BBC acknowledges importance of UHD


SCREEN AFRICA EXCLUSIVE: Ian Dormer reports from Amsterdam: Although the BBC
does not have a dedicated channel or output for it, the corporation does recognise how
important UHD (ultra high definition or 4K) is becoming.

The BBC has two natural history series underway in UHD and there are a few dramas
already in the pipeline. It has joined the Digital Television Groups (DTG) high profile
forum team to deal with UHD issues under the joint chairmanship of Andy Quested,
head of technology, BBC UHD, and Sky chief engineer Chris Jones.

“It is all about future proofing, long term archiving, high-value content sales and giving
the public a better experience,” said Quested at IBC. “Referring to the need for a forum
on the subject, Quested commented, “We (the broadcasters) are all at different points
on the timeline but it is one timeline, and when we have the right standards, we can
make programmes.”

Chris Jones, who represents commercial TV broadcaster Sky, says: “Sky has to look at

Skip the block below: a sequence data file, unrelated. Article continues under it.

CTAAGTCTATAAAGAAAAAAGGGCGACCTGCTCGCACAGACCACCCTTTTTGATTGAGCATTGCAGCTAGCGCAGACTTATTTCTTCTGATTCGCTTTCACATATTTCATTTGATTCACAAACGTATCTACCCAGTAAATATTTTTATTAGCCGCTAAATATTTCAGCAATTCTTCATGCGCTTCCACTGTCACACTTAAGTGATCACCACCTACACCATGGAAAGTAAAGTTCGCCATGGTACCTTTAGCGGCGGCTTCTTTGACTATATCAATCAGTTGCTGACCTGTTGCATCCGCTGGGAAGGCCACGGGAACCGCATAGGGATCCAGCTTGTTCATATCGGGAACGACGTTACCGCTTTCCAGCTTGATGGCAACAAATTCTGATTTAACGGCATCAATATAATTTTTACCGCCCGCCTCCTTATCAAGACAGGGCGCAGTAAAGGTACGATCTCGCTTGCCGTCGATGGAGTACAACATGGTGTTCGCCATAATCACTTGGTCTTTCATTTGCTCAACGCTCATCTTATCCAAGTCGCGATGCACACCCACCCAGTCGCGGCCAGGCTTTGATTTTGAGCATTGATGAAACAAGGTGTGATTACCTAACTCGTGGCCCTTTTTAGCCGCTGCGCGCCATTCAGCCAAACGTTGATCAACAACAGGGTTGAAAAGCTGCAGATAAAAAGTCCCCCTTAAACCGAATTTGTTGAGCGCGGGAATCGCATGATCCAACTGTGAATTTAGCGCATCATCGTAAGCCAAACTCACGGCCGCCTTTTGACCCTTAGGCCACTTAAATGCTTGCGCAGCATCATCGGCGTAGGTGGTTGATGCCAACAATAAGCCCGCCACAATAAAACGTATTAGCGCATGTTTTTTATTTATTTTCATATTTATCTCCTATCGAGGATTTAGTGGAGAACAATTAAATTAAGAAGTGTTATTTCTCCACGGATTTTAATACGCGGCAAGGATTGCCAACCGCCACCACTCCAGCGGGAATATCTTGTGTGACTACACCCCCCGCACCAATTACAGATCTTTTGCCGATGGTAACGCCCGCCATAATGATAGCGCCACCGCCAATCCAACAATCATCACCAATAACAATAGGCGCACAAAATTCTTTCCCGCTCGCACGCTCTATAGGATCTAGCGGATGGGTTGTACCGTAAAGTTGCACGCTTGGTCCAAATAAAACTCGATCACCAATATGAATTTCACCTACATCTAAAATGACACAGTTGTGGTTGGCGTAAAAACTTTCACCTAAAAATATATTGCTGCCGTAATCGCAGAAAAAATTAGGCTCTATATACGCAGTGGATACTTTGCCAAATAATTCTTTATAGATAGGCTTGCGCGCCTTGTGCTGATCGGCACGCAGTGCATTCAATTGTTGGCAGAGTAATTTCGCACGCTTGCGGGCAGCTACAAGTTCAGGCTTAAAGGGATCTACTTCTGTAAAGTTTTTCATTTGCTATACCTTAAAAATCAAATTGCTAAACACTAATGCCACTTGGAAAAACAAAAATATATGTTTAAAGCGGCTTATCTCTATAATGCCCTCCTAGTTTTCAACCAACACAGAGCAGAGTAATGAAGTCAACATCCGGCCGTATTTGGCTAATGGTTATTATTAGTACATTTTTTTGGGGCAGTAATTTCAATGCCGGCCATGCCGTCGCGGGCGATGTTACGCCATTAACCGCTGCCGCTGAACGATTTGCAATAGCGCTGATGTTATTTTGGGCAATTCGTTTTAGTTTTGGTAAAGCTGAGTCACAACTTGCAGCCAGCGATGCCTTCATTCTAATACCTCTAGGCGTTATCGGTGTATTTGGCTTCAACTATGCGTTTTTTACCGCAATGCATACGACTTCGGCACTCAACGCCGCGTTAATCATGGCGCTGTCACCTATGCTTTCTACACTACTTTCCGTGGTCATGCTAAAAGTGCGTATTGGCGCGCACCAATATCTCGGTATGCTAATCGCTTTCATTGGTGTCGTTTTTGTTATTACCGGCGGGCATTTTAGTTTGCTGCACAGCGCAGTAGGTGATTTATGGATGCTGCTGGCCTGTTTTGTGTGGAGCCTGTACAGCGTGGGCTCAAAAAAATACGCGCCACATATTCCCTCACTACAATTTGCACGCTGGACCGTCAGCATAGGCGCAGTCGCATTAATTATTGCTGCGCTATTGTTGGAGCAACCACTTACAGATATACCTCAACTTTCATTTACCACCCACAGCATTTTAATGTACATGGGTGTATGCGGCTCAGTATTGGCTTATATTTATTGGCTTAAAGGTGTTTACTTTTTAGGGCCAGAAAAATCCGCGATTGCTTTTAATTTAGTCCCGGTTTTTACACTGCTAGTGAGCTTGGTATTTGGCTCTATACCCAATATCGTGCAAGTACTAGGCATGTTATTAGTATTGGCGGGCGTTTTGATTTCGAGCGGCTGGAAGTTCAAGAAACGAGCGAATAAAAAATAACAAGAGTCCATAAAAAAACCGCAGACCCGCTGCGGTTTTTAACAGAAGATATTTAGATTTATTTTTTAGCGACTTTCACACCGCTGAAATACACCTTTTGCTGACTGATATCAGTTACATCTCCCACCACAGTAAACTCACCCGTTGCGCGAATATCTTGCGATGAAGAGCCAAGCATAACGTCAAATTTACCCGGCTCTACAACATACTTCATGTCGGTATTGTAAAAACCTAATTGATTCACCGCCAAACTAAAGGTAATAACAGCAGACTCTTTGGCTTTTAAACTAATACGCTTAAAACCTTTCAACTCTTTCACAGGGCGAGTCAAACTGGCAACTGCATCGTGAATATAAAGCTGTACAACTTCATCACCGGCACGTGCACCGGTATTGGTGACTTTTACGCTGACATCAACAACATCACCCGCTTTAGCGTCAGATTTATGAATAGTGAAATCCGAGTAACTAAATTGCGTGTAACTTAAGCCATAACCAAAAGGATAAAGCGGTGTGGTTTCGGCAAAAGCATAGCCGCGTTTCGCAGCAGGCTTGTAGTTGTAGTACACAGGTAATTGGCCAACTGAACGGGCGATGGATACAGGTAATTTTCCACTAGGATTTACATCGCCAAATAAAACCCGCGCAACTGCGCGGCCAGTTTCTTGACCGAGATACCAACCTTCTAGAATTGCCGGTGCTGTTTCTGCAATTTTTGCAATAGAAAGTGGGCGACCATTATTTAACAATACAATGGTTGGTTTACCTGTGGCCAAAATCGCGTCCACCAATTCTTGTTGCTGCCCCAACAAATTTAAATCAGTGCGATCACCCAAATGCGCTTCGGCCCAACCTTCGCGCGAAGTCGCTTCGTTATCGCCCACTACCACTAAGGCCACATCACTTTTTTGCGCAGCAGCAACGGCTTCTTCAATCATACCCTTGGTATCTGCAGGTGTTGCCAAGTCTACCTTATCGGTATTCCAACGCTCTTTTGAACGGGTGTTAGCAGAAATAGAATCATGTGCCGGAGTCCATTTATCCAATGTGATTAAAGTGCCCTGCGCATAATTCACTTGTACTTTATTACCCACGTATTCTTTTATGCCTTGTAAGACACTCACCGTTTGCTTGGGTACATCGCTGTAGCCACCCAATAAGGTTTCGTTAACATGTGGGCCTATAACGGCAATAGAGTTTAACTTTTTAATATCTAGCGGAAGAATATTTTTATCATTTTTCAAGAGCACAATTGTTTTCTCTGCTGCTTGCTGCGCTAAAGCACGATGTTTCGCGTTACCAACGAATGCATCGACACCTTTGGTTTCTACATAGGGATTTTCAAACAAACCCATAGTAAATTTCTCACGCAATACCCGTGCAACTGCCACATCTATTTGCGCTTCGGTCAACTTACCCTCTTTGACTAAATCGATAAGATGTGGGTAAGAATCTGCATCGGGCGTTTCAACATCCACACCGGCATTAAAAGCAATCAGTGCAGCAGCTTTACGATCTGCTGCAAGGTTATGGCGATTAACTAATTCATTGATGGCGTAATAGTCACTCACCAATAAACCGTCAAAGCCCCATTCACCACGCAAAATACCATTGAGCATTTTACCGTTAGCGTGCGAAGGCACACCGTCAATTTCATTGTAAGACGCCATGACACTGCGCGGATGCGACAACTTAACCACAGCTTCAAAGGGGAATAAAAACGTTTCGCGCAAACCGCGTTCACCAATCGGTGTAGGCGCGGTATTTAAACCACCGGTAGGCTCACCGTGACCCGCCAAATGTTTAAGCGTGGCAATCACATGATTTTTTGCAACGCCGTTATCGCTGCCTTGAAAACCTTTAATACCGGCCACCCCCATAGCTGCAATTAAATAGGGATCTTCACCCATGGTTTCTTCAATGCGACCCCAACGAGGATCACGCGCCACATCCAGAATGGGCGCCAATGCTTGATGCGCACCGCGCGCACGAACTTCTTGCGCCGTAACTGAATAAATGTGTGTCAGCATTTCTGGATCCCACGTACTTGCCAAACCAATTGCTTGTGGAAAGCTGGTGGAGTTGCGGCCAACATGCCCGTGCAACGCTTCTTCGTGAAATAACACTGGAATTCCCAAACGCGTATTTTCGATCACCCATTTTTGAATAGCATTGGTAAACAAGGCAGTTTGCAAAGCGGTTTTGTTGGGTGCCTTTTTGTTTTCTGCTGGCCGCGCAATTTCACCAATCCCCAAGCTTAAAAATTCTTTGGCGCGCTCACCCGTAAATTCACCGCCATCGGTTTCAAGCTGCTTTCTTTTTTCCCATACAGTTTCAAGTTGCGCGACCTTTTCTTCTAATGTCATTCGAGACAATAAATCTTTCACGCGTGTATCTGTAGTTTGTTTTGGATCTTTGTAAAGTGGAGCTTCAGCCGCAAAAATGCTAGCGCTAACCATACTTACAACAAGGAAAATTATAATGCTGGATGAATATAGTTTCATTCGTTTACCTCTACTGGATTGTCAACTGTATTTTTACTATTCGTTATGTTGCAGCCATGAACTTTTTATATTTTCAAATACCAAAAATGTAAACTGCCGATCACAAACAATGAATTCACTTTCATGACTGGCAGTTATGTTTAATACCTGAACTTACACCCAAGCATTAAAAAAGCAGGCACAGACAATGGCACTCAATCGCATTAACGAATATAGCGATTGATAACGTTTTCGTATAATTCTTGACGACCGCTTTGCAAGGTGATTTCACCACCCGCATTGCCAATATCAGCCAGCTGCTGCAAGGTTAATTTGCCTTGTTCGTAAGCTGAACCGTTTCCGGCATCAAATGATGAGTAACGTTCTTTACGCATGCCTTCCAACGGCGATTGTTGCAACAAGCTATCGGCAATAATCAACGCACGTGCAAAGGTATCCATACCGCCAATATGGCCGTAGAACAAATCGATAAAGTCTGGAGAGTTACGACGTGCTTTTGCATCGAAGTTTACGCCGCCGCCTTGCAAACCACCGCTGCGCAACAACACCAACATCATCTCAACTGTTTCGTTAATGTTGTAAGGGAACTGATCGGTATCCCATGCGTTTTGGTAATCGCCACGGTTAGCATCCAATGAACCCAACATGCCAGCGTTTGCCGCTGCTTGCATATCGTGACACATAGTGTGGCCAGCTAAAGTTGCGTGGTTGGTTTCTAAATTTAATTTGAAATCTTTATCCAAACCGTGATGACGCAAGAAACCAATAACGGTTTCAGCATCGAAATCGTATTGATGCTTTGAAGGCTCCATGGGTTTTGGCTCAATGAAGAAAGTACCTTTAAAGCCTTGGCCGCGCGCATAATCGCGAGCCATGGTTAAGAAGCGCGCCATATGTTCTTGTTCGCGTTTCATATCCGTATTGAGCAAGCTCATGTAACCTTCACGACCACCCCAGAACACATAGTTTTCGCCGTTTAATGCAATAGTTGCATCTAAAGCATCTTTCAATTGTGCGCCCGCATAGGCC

when UHD will be of benefit to the viewer. We want to avoid the confusion that
surrounded HD and create a harmonious understanding of what UHD will be when it is

There is a growing demand for UHD transmission to start sooner than later, and
although it is the high-end of the market that is calling for it, UHD will ultimately be
easier to broadcast than HD was in the earlier phases of its introduction, thanks to
technology advances and the introduction of the new HEVC (High Efficiency Video

The first live test transmission of UHD took place here at IBC yesterday at the Intel
stand, with a screening of a Premier League rugby match between Saracens and
Gloucester in London.


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